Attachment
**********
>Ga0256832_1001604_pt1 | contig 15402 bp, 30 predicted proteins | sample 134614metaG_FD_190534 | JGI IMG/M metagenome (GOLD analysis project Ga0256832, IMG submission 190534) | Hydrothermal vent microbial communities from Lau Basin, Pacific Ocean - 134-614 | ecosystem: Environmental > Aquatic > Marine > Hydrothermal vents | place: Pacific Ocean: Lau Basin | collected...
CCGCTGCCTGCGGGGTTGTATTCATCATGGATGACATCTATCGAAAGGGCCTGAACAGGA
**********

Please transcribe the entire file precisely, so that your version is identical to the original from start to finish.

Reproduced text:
>Ga0256832_1001604_pt1 | contig 15402 bp, 30 predicted proteins | sample 134614metaG_FD_190534 | JGI IMG/M metagenome (GOLD analysis project Ga0256832, IMG submission 190534) | Hydrothermal vent microbial communities from Lau Basin, Pacific Ocean - 134-614 | ecosystem: Environmental > Aquatic > Marine > Hydrothermal vents | place: Pacific Ocean: Lau Basin | collected...
CCGCTGCCTGCGGGGTTGTATTCATCATGGATGACATCTATCGAAAGGGCCTGAACAGGA